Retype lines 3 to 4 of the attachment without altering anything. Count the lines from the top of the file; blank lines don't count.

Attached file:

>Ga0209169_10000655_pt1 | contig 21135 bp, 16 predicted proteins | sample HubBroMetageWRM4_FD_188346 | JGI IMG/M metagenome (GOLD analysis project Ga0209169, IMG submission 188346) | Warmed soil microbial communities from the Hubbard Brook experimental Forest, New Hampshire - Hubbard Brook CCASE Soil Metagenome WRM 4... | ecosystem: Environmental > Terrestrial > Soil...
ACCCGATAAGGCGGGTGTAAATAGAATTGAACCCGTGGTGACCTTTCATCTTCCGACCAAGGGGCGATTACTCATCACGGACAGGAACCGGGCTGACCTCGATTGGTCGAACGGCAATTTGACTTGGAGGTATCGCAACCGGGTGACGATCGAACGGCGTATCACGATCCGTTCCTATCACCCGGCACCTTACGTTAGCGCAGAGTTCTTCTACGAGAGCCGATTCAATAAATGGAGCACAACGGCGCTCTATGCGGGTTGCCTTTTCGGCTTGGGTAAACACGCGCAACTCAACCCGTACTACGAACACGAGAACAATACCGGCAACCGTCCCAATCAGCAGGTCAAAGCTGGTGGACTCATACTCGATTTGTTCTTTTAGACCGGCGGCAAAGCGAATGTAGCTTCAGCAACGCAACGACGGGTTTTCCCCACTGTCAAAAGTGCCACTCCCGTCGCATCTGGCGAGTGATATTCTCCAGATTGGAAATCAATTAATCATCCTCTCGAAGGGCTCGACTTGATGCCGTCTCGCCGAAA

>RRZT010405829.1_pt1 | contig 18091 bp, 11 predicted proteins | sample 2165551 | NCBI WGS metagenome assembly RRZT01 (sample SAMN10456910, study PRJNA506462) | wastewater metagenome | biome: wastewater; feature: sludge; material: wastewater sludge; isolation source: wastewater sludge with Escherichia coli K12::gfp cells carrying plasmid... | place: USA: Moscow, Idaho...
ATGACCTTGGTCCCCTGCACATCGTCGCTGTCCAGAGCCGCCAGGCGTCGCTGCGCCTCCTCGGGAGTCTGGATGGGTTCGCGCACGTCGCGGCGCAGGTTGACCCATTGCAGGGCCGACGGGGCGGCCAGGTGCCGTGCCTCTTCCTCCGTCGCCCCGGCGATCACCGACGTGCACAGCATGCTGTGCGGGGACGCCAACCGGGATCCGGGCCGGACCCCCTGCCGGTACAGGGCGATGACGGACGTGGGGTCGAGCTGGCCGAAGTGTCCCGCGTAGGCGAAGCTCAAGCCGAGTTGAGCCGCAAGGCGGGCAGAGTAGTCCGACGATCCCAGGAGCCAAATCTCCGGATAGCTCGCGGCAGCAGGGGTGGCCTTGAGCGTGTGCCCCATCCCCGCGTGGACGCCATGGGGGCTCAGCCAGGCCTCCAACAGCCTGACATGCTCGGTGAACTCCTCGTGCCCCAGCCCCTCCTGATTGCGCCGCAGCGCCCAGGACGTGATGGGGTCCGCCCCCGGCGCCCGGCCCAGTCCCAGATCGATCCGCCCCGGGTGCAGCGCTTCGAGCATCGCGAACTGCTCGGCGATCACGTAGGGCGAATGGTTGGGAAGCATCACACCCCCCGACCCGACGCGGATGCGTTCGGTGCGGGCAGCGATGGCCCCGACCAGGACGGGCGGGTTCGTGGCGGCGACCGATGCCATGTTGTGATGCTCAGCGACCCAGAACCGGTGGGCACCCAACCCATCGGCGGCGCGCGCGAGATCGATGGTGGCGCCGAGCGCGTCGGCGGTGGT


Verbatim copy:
>RRZT010405829.1_pt1 | contig 18091 bp, 11 predicted proteins | sample 2165551 | NCBI WGS metagenome assembly RRZT01 (sample SAMN10456910, study PRJNA506462) | wastewater metagenome | biome: wastewater; feature: sludge; material: wastewater sludge; isolation source: wastewater sludge with Escherichia coli K12::gfp cells carrying plasmid... | place: USA: Moscow, Idaho...
ATGACCTTGGTCCCCTGCACATCGTCGCTGTCCAGAGCCGCCAGGCGTCGCTGCGCCTCCTCGGGAGTCTGGATGGGTTCGCGCACGTCGCGGCGCAGGTTGACCCATTGCAGGGCCGACGGGGCGGCCAGGTGCCGTGCCTCTTCCTCCGTCGCCCCGGCGATCACCGACGTGCACAGCATGCTGTGCGGGGACGCCAACCGGGATCCGGGCCGGACCCCCTGCCGGTACAGGGCGATGACGGACGTGGGGTCGAGCTGGCCGAAGTGTCCCGCGTAGGCGAAGCTCAAGCCGAGTTGAGCCGCAAGGCGGGCAGAGTAGTCCGACGATCCCAGGAGCCAAATCTCCGGATAGCTCGCGGCAGCAGGGGTGGCCTTGAGCGTGTGCCCCATCCCCGCGTGGACGCCATGGGGGCTCAGCCAGGCCTCCAACAGCCTGACATGCTCGGTGAACTCCTCGTGCCCCAGCCCCTCCTGATTGCGCCGCAGCGCCCAGGACGTGATGGGGTCCGCCCCCGGCGCCCGGCCCAGTCCCAGATCGATCCGCCCCGGGTGCAGCGCTTCGAGCATCGCGAACTGCTCGGCGATCACGTAGGGCGAATGGTTGGGAAGCATCACACCCCCCGACCCGACGCGGATGCGTTCGGTGCGGGCAGCGATGGCCCCGACCAGGACGGGCGGGTTCGTGGCGGCGACCGATGCCATGTTGTGATGCTCAGCGACCCAGAACCGGTGGGCACCCAACCCATCGGCGGCGCGCGCGAGATCGATGGTGGCGCCGAGCGCGTCGGCGGTGGT